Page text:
Jun Ding, Postdoctoral Faculty Sponsor
A positively tuned voltage indicator for extended electrical recordings in the brain.
2023; 20 (7): 1104-1113
Genetically encoded voltage indicators (GEVIs) enable optical recording of electrical signals in the brain, providing subthreshold sensitivity and temporal resolution not possible with calcium indicators. However, one- and two-photon voltage imaging over prolonged periods with the same GEVI has not yet been demonstrated. Here, we report engineering of ASAP family GEVIs to enhance photostability by inversion of the fluorescence-voltage relationship. Two of the resulting GEVIs, ASAP4b and ASAP4e, respond to 100-mV depolarizations with ≥180% fluorescence increases, compared with the 50% fluorescence decrease of the parental ASAP3. With standard microscopy equipment, ASAP4e enables single-trial detection of spikes in mice over the course of minutes. Unlike GEVIs previously used for one-photon voltage recordings, ASAP4b and ASAP4e also perform well under two-photon illumination. By imaging voltage and calcium simultaneously, we show that ASAP4b and ASAP4e can identify place cells and detect voltage spikes with better temporal resolution than commonly used calcium indicators. Thus, ASAP4b and ASAP4e extend the capabilities of voltage imaging to standard one- and two-photon microscopes while improving the duration of voltage recordings.
View details for DOI 10.1038/s41592-023-01913-z
View details for PubMedID 37429962
Dichotomous regulation of striatal plasticity by dynorphin.
Modulation of corticostriatal plasticity alters the information flow throughout basal ganglia circuits and represents a fundamental mechanism for motor learning, action selection, and reward. Synaptic plasticity in the striatal direct- and indirect-pathway spiny projection neurons (dSPNs and iSPNs) is regulated by two distinct networks of GPCR signaling cascades. While it is well-known that dopamine D2 and adenosine A2a receptors bi-directionally regulate iSPN plasticity, it remains unclear how D1 signaling modulation of synaptic plasticity is counteracted by dSPN-specific Gi signaling. Here, we show that striatal dynorphin selectively suppresses long-term potentiation (LTP) through Kappa Opioid Receptor (KOR) signaling in dSPNs. Both KOR antagonism and conditional deletion of dynorphin in dSPNs enhance LTP counterbalancing with different levels of D1 receptor activation. Behaviorally, mice lacking dynorphin in D1 neurons show comparable motor behavior and reward-based learning, but enhanced flexibility during reversal learning. These findings support a model in which D1R and KOR signaling bi-directionally modulate synaptic plasticity and behavior in the direct pathway.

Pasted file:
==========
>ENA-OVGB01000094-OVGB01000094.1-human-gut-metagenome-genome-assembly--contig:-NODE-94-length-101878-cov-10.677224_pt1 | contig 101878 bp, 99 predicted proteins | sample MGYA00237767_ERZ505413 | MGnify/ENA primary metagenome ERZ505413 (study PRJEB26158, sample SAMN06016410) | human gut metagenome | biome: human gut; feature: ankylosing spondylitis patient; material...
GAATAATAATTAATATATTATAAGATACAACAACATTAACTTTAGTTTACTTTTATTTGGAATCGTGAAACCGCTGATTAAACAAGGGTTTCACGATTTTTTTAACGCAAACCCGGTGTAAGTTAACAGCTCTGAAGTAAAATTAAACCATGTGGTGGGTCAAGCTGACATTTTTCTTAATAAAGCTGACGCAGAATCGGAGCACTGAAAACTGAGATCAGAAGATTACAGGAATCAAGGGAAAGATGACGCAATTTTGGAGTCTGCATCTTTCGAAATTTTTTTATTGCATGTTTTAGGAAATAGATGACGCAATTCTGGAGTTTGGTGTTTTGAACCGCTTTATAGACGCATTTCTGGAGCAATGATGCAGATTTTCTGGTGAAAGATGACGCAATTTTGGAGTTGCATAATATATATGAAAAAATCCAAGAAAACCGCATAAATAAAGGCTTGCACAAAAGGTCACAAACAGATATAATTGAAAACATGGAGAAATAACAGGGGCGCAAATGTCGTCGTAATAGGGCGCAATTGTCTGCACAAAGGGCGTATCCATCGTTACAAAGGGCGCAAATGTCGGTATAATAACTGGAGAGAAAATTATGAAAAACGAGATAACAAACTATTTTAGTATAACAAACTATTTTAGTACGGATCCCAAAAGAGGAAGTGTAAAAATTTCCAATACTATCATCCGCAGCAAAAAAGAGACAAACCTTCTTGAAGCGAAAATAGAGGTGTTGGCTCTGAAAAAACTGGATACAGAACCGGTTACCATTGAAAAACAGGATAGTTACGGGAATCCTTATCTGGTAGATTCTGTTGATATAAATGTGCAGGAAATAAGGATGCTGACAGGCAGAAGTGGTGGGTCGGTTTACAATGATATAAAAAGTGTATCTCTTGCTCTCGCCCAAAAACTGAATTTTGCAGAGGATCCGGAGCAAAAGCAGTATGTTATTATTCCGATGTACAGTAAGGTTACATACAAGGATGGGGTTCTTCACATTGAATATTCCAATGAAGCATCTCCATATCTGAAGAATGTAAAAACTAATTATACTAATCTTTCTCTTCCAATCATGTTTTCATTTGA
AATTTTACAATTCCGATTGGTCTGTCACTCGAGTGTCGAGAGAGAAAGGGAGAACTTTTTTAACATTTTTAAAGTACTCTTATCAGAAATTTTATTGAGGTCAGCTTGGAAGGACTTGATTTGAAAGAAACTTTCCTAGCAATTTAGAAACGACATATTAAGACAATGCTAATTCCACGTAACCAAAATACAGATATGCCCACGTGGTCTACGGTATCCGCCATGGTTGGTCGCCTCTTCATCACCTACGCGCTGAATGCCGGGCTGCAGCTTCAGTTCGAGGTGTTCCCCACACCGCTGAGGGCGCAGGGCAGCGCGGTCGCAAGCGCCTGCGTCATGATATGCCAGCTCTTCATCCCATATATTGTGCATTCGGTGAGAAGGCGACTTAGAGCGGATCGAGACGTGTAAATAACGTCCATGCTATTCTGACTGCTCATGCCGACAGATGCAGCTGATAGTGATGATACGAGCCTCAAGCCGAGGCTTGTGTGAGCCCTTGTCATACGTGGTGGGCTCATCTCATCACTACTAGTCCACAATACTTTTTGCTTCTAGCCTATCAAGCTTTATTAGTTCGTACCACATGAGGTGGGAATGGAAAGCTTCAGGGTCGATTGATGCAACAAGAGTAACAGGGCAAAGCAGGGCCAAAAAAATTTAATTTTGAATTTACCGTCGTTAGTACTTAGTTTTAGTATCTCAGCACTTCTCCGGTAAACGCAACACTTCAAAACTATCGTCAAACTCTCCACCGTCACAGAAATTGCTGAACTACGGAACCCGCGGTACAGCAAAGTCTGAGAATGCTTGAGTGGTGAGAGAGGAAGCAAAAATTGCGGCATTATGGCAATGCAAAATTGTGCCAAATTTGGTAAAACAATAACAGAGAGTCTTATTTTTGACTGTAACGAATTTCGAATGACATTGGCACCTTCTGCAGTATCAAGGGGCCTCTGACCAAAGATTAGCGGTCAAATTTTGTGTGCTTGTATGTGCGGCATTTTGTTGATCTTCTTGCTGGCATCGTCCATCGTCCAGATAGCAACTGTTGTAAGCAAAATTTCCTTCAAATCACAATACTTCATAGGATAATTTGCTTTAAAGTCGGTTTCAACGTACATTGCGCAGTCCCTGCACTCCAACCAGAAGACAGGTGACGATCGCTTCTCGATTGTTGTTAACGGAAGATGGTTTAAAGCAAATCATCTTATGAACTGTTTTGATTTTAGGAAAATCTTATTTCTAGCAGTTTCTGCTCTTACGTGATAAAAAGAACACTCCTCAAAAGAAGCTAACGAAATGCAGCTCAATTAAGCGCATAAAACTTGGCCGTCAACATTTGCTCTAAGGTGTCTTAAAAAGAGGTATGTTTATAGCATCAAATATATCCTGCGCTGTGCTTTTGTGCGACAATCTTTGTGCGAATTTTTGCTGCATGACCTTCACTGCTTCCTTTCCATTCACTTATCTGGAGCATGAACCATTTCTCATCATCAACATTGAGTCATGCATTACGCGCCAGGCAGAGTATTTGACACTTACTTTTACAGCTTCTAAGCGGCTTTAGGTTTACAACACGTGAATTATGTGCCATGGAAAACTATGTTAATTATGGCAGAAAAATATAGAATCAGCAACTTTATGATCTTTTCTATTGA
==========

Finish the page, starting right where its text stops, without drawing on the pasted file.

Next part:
View details for DOI 10.1038/s41380-022-01885-0
View details for PubMedID 36460726
Motor learning selectively strengthens cortical and striatal synapses of motor engram neurons.
Learning and consolidation of new motor skills require plasticity in the motor cortex and striatum, two key motor regions of the brain. However, how neurons undergo synaptic changes and become recruited during motor learning to form a memory engram remains unknown. Here, we train mice on a motor learning task and use a genetic approach to identify and manipulate behavior-relevant neurons selectively in the primary motor cortex (M1). We find that the degree of M1 engram neuron reactivation correlates with motor performance. We further demonstrate that learning-induced dendritic spine reorganization specifically occurs in these M1 engram neurons. In addition, we find that motor learning leads to an increase in the strength of M1 engram neuron outputs onto striatal spiny projection neurons (SPNs) and that these synapses form clusters along SPN dendrites. These results identify a highly specific synaptic plasticity during the formation of long-lasting motor memory traces in the corticostriatal circuit.
View details for DOI 10.1016/j.neuron.2022.06.006
View details for PubMedID 35809573